Weathering the Storm

Weathering the Storm

Fallen branches, standing water still waiting to be repaired two weeks after storm.

More than two weeks after a severe rainstorm swept through his North Springfield neighborhood, Bob Powers has a backyard full of tree limbs and broken branches.

Standing in front of his home on Larrlyn Drive, homes to the left and right suffered minor damage during the storm where trees fell onto brick homes that would’ve been crushed if they had been built of anything else. Across the street, homes were relatively unscathed, only a few branches here and there.

“The damage was from Woodland Drive to Wendy Way, about the length of one city block,” said Powers. Fairfax County Fire and Rescue Department rescue workers evacuated Powers and his family from their home during the storm on Sunday, July 2 when strong winds tossed trees around like so many toothpicks.

“It was devastating,” he said. “It was a disaster.”

Their yards now littered with uprooted trees, some homes covered with blue tarps to keep out the rain and cover up holes caused by branches, Powers said he has never seen a storm like that in his life.

“These were all old growth trees. We had some that must’ve dated back to before the Civil War,” he said, pointing to his backyard where one tree is cracked nearly down the middle.

Neighbor Steve Carrico, a general contractor, was on a fishing trip in Woodstock, Va., when the storm hit. He received a call from Powers, telling him that a tree had fallen on his shed, causing it to collapse, and that a branch had fallen on the roof of a screened-in room.

“I didn’t think it’d be anything like this,” said Carrico said, drove home the next morning to find eight oak trees in his front and back yards had been toppled. “I miss my oaks. I’m really upset about this.”

Carrico noted that a small forest had been cut down when a new community of townhomes was built behind his neighborhood. “Those trees blocked the wind. If they were still there, the damage wouldn’t have been this bad.”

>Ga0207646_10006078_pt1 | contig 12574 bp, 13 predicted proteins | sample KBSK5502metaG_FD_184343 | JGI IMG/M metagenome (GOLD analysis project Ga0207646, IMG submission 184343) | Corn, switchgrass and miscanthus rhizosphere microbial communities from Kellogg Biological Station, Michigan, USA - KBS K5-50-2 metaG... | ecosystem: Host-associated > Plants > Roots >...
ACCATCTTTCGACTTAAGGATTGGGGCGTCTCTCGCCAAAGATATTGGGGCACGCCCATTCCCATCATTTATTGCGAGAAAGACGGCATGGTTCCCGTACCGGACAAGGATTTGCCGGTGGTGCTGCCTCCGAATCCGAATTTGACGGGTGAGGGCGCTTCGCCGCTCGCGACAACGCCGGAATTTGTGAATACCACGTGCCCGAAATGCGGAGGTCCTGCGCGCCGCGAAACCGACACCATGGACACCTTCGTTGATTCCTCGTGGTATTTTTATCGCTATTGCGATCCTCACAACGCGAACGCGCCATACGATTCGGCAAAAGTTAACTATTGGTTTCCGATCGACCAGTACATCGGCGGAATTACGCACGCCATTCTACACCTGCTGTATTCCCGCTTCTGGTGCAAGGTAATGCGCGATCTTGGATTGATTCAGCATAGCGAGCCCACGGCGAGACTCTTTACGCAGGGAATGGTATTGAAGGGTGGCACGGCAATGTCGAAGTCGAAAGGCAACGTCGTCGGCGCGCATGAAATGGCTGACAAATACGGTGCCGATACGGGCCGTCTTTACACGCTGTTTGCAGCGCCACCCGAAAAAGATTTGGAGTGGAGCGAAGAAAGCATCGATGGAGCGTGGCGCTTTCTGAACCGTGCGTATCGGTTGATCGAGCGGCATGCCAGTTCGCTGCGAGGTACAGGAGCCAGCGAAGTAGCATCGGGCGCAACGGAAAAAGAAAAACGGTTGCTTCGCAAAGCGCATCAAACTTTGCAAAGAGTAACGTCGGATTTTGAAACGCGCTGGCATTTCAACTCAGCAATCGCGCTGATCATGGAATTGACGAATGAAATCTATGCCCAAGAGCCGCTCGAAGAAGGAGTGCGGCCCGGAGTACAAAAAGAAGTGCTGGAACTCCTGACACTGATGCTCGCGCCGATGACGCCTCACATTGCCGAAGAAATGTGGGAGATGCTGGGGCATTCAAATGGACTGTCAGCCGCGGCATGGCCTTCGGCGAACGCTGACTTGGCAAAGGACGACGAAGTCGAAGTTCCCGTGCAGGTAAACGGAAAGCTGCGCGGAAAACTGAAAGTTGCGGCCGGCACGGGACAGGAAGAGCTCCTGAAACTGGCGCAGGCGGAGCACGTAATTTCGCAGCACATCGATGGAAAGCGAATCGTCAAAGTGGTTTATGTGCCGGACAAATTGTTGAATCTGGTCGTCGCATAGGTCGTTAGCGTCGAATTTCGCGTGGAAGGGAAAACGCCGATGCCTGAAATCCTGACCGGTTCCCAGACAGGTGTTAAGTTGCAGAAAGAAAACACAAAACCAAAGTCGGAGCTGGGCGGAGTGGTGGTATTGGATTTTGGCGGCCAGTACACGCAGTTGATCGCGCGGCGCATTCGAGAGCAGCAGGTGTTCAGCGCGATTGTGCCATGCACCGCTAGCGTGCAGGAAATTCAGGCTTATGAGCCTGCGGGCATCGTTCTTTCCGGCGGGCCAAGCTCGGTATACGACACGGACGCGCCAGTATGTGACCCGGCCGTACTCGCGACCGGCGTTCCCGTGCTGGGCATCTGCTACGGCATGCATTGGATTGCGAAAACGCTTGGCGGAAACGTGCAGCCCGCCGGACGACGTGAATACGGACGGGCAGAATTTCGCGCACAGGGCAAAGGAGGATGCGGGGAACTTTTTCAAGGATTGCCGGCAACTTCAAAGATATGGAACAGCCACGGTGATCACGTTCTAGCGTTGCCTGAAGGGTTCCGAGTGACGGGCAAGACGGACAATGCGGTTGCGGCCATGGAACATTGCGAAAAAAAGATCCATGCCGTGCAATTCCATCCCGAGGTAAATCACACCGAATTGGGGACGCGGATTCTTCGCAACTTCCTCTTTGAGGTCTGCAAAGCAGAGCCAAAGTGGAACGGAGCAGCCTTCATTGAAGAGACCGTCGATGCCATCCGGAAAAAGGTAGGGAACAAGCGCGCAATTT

Powers said his neighbors on the other side had a tree fall through the middle of their dining room, damaging the house so badly they’ve been forced to move out until repairs are made.

“It was a really stressful period for all of us,” Powers said. “The storm was like being in the middle of a whirlwind. It didn’t seem like a micro storm when the wind and trees were slapping at the house.”

A SERIES OF cream-colored streaks on the red brick chimney on the back of his home, left by falling branches, are just inches from the intake and exhaust ducts for his gas-powered water heater. The round silver valve connecting his home to a gas line was pushed into the ground by a tree, severing a gas line in the process.

“For two days, we had no electricity.” Powers said. “We didn’t have gas from Sunday to Friday after the storm.”

His son, Mike Powers, said neighbors who drove down their street and saw the fallen branches at the front of the homes were only seeing half of the destruction. "Most of the damage was behind the houses,” he said, including in Carrico’s yard, where one tree was uprooted and a 10 foot high, 20 foot wide root ball was exposed.

Their front yard is now home to a menagerie of squirrels and birds, said Betty Rae Powers, Bob Power’s wife.

“We used to have foxes and squirrels in our backyard but they lost their home,” she said. They’ve taken to filling bird feeders with seed to keep the animals fed and safe until the branches are removed.

Pointing to an acorn-shaped feeder above his driveway, Bob Powers said it had been filled with birds immediately after the storm hit.

His real concern isn’t when the trees will be removed from his backyard — Fairfax County officials were scheduled to begin removing them on Monday — but with the abundance of standing water that has become a breeding ground for mosquitoes on Larrlyn Drive.

“Every tree that was down left a big whole the filled with water, and standing water is a breeding ground for mosquitoes,” he said.

“We’ve all been complaining for years about this ditch on both sides of the road that get filled with water but isn’t cleaned out, so the water just stands there,” Powers said. “People are worried about West Nile Virus, let’s take care of this before it becomes a problem.”

Powers was so concerned about mosquitoes he e-mailed Supervisor Penny Gross (D-Mason) to see what she planned to do to help her constituents.

"At the last Board meeting, we directed the County Executive to get in touch with the folks who had trees go down to see how they're doing," Gross said.

In past summers, the county's health department has handed out "mosquito dunks," which Gross described as "donut-shaped disks that are dropped into standing water. As they dissolve, they kill the mosquito larva. They work pretty well, I have a few around here."

Residents on Larrlyn Drive "really took a hit," Gross said. "Those residents and the people in Mount Vernon probably got the worst of it."

The Board of Supervisors has applied to FEMA to obtain federal aid for storm repairs, and Gross said they would find out at the next Board meeting, scheduled for July 31, if they were approved.

"I hope [the funding] would give us an opportunity to do some work removing trees and doing some repair to county structures," she said. "We want to make sure we address the storm-related damage."